Satellite IoT startup Myriota raises AU$28m in Series B funding round

Hostplus, Main Sequence Ventures, and former Australian Prime Minister Malcolm Turnbull are among the contributors.
Written by Aimee Chanthadavong on

Internet of Things (IoT) technology startup Myriota has raised AU$28 million through a Series B funding round, with Hostplus and Main Sequence Ventures being the major contributors.

Also adding to this funding round were former Australian Prime Minister Malcolm Turnbull, Singtel Innov8, Boeing Horizon, In-Q-Tel, Right Click Capital, and the South Australian Venture Capital Fund.  

This latest funding round brings Myriota's total funding to more than AU$50 million.

"With this new round of funding, we'll continue to grow our network of satellites to deliver an affordable, environmentally friendly, and powerful solution to make data accessible for our global customer base," Myriota co-founder and CEO Alex Grant said.  

According to the company, it plans to use the funds to grow its current four satellite constellation to 25 by 2022; grow its headcount by 50% in the next two years; and continue with its international expansion.

In early 2018, Myriota had raised $15 million in Series A funding from Boeing HorizonX Ventures, Singtel, and Right Click Capital.  

Shortly after the Series A funding round, Myriota acquired four satellites, additional staff, and a ground station from data services company ExactEarth.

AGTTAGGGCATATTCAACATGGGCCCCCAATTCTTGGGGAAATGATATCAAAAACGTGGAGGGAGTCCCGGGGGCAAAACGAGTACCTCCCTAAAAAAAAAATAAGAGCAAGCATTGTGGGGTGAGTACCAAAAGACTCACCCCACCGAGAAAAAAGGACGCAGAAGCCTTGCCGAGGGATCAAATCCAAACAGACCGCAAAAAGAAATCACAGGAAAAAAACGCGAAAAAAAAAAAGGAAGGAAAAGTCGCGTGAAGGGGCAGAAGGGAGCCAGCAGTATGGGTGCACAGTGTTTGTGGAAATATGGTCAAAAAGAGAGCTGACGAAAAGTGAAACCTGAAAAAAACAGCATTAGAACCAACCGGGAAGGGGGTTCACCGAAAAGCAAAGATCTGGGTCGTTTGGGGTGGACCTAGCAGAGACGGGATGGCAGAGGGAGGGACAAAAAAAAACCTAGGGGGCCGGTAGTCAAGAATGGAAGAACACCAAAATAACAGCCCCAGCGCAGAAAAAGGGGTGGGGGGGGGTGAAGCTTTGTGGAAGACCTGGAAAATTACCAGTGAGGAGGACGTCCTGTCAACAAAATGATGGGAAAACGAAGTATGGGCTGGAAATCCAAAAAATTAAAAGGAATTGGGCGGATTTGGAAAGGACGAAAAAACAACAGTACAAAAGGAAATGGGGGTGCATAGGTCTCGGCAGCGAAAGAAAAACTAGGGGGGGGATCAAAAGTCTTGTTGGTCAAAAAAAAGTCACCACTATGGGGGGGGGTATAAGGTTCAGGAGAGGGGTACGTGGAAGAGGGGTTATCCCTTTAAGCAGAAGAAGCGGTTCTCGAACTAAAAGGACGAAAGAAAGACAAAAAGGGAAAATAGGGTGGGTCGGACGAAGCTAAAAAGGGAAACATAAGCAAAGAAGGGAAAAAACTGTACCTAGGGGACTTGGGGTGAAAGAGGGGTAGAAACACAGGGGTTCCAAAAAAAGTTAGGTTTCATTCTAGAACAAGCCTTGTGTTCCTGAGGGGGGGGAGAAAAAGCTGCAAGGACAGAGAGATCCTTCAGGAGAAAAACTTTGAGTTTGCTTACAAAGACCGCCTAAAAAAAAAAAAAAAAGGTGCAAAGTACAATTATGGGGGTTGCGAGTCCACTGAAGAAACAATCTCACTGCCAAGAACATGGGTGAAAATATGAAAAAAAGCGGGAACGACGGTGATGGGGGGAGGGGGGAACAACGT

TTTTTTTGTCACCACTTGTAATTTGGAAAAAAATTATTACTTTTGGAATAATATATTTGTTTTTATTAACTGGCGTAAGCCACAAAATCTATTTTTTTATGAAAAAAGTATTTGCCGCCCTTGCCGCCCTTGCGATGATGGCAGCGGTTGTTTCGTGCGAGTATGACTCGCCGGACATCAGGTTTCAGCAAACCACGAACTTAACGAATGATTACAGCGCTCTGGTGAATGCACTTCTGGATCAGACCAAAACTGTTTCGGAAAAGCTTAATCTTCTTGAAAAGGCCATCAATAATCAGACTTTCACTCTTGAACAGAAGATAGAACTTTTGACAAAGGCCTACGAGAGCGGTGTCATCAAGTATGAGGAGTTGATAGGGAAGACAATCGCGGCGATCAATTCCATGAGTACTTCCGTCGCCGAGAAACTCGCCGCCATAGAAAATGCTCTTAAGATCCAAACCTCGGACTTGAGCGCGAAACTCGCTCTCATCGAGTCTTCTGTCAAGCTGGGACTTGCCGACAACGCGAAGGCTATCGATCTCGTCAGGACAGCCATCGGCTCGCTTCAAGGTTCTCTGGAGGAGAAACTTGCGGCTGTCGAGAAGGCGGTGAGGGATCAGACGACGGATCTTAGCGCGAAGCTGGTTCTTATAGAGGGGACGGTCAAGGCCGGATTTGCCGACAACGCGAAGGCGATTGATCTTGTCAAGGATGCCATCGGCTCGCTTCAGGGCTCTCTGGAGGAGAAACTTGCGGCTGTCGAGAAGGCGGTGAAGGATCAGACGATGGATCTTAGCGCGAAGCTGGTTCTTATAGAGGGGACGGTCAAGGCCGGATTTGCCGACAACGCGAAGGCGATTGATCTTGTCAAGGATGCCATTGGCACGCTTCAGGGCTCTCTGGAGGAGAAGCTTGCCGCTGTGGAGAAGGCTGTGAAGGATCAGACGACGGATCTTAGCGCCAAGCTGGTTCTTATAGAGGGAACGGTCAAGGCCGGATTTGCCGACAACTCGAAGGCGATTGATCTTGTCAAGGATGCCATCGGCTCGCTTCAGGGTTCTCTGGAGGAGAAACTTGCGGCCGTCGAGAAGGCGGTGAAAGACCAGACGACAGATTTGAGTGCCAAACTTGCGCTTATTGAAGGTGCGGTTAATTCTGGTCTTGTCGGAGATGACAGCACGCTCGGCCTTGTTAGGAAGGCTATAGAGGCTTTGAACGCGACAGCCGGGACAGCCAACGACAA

Last August, Myriota signed an agreement with Optus Business to add mobile connectivity to its plans.

"Previously, satellite connectivity has not been available or affordable for businesses with remote assets, but nanosatellites are providing a more attainable and affordable solution," Grant said at the time.

"By combining Optus' national networks with our nanosatellite capability, we are able to offer a truly holistic IoT solution and help solve connectivity issues being faced in regional Australia."

The IoT satellite company had also previously signed up with the Australian Institute of Marine Science (AIMS) to trial ocean drifters that report back to base by using satellites in low Earth orbit (LEO).

"Because they connect to LEO satellites, they avoid issues like coverage dropouts and connectivity issues that come from using traditional mobile phone networks," AIMS technology development team leader Melanie Olsen said.

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